In a study that was conducted recently, researchers found that motorists were unable to clearly figure out how much stopping distance to leave between their vehicle and the car in front. In approximately 50% of the cases, they overestimated the stopping distance, while only 16% of the motorists were able to remember the stopping distance that they learned in their driving education program.

But motorists are not required to undergo a driver education program to upgrade their driving knowledge of driving laws. For instance, the laws related to distracted driving, or speeding, bicycle safety and other laws frequently change in California. Motorists could benefit with upgraded driver training modules that allow them to stay updated with changes in the laws. A new law in California, for instance, now requires motorists to maintain a minimum of 3-feet passing distance when they pass by a bicyclist. A motorist who is not even aware of this new law could be at serious risk of causing a bicycle accident, and getting a traffic violation citation on his record.

The researchers are calling for at least periodic retraining of motorists to learn about the latest driving safety laws, and refresh their driving skills.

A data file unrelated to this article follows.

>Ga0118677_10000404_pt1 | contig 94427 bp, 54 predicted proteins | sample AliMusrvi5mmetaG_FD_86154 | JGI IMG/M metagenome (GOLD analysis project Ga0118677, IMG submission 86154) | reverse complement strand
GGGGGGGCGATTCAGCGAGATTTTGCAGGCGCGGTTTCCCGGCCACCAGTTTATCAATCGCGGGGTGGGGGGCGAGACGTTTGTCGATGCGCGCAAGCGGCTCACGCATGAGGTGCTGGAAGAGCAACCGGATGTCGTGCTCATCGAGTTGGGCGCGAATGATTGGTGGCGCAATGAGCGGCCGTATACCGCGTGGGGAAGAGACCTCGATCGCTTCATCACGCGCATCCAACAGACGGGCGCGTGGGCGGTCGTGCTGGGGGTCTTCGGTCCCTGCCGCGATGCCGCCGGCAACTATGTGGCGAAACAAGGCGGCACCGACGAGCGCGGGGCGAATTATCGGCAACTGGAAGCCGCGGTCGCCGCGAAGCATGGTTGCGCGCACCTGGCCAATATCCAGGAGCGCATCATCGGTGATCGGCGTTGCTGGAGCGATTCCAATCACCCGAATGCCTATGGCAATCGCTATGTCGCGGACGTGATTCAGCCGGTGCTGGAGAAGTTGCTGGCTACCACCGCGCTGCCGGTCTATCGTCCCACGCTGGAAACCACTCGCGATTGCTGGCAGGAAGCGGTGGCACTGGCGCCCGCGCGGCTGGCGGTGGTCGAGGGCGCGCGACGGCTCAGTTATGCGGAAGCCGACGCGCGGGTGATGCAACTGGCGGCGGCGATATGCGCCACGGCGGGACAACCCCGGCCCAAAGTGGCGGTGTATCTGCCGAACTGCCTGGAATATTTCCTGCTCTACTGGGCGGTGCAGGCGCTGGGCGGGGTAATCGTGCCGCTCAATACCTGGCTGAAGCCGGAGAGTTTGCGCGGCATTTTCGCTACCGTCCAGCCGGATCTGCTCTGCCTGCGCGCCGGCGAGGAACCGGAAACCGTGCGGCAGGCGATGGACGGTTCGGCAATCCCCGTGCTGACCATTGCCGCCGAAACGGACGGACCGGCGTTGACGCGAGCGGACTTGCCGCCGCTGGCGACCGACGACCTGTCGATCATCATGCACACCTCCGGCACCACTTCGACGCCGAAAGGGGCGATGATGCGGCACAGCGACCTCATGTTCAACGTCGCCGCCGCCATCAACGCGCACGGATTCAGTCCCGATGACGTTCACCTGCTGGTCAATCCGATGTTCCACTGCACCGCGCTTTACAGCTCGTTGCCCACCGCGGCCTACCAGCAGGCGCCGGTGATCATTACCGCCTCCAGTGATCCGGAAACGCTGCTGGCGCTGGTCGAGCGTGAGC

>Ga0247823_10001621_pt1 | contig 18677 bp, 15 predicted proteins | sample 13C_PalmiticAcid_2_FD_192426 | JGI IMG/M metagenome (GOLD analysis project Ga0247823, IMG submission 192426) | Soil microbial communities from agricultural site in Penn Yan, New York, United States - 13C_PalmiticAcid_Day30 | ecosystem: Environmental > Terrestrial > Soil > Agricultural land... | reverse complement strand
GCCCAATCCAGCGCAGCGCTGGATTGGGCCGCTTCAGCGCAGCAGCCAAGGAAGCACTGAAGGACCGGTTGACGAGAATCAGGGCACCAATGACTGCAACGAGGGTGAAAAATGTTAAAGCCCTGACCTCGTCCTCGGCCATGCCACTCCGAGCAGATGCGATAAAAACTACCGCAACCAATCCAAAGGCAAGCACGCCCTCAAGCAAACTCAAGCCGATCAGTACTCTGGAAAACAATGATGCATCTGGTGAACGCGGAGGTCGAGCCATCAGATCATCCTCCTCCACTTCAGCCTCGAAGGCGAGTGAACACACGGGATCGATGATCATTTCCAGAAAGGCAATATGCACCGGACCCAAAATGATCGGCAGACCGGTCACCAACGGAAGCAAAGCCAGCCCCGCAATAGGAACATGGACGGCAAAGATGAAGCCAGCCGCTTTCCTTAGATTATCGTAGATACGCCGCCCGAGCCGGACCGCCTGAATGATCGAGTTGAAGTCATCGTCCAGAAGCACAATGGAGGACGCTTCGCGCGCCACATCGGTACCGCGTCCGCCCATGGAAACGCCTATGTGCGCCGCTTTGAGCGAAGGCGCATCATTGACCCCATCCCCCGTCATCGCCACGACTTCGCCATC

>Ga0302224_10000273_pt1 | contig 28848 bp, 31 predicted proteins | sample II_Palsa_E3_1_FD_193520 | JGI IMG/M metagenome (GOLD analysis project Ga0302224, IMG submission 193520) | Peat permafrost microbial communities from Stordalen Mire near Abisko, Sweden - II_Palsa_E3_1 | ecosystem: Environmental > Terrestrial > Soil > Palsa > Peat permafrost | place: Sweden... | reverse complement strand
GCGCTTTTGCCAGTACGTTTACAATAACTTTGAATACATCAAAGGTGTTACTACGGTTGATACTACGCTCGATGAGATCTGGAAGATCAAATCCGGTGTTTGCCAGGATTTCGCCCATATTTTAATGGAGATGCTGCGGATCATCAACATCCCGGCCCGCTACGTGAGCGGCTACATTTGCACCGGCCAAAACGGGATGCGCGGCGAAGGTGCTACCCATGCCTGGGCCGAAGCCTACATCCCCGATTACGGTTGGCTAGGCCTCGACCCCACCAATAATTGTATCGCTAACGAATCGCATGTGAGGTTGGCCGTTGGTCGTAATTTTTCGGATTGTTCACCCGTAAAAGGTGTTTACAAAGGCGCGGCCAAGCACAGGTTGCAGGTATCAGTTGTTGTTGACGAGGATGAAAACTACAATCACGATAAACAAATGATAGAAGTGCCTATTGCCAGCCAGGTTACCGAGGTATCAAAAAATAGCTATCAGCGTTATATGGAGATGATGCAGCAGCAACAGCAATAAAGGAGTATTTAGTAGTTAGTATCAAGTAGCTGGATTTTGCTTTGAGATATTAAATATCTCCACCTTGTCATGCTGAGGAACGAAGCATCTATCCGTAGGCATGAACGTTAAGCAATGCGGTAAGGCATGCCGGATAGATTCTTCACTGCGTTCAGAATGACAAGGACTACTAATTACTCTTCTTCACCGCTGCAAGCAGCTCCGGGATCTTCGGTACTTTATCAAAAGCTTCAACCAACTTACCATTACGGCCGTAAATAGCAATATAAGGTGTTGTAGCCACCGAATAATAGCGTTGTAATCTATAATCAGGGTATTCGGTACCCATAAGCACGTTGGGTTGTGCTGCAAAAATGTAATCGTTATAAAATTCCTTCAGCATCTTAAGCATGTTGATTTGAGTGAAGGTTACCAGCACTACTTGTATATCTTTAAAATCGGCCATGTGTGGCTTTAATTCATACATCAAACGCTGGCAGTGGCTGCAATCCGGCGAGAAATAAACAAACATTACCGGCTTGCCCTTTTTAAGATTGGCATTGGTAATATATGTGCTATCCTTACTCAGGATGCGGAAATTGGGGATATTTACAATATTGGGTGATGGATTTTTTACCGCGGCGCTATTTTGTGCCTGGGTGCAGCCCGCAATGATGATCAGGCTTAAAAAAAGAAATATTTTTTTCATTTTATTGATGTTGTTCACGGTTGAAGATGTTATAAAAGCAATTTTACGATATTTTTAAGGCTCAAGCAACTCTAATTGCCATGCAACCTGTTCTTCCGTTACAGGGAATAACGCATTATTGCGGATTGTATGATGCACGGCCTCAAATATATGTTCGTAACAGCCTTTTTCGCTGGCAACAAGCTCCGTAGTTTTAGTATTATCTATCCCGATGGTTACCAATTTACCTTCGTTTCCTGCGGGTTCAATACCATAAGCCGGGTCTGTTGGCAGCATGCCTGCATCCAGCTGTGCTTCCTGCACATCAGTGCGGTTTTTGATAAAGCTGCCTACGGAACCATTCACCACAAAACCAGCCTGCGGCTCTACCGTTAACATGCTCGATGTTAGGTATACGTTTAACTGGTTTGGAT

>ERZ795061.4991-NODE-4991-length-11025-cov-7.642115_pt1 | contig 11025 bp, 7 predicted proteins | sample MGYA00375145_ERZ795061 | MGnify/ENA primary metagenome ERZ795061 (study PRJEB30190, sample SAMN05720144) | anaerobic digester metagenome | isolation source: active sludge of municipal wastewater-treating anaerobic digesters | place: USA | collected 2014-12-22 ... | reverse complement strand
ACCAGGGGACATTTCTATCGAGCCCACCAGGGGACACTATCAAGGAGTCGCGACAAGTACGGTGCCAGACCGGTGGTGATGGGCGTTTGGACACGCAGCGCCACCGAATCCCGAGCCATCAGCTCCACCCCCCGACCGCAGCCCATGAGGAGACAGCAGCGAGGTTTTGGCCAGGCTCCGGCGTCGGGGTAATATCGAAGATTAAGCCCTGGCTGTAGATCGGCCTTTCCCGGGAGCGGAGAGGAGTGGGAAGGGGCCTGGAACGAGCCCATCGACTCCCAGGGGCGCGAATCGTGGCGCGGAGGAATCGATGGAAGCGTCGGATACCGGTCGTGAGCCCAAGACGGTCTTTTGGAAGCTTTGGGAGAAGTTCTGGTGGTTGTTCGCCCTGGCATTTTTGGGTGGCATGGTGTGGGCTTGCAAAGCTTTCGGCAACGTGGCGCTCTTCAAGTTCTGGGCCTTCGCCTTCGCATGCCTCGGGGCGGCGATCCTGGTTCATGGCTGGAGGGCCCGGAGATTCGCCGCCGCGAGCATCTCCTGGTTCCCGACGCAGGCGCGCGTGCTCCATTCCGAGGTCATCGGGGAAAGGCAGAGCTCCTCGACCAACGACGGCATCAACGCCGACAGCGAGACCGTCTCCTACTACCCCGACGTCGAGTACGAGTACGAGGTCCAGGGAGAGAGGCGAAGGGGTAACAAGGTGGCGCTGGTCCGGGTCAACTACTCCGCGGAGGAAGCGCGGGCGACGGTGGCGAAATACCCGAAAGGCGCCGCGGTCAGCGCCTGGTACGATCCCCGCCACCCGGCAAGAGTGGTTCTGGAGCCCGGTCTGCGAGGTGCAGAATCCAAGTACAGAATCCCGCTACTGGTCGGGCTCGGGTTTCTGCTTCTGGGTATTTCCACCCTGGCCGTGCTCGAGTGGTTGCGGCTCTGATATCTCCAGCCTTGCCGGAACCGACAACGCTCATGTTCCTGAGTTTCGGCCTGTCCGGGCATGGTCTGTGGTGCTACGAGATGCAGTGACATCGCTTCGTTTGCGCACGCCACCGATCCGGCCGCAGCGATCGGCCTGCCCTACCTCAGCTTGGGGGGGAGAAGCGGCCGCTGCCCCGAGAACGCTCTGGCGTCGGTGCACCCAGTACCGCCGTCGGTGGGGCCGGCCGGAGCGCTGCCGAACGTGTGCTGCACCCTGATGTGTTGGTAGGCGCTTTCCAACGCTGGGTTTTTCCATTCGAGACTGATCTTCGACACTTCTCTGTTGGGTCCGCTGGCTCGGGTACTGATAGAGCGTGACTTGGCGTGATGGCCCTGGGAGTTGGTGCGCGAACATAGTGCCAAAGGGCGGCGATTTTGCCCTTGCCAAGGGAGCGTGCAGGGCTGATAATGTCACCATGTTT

NHTSA Tool Helps Motorists Identify Whether Recalled Car Has Been Repaired

Monday, August 11, 2014

The National Highway Traffic Safety Administration is helping motorists identify whether the recalled car that they are driving has been repaired or not.

The new service is included in the SaferCar.gov website operated by the National Highway Traffic Safety Administration. According to the federal agency, motorists can simply enter the vehicle identification number into the search box, to identify whether the car has been repaired after being included in a recall list. The unique identification number can be found on the dashboard near the windshield. You can also look out for the number on the driver’s side doorpost.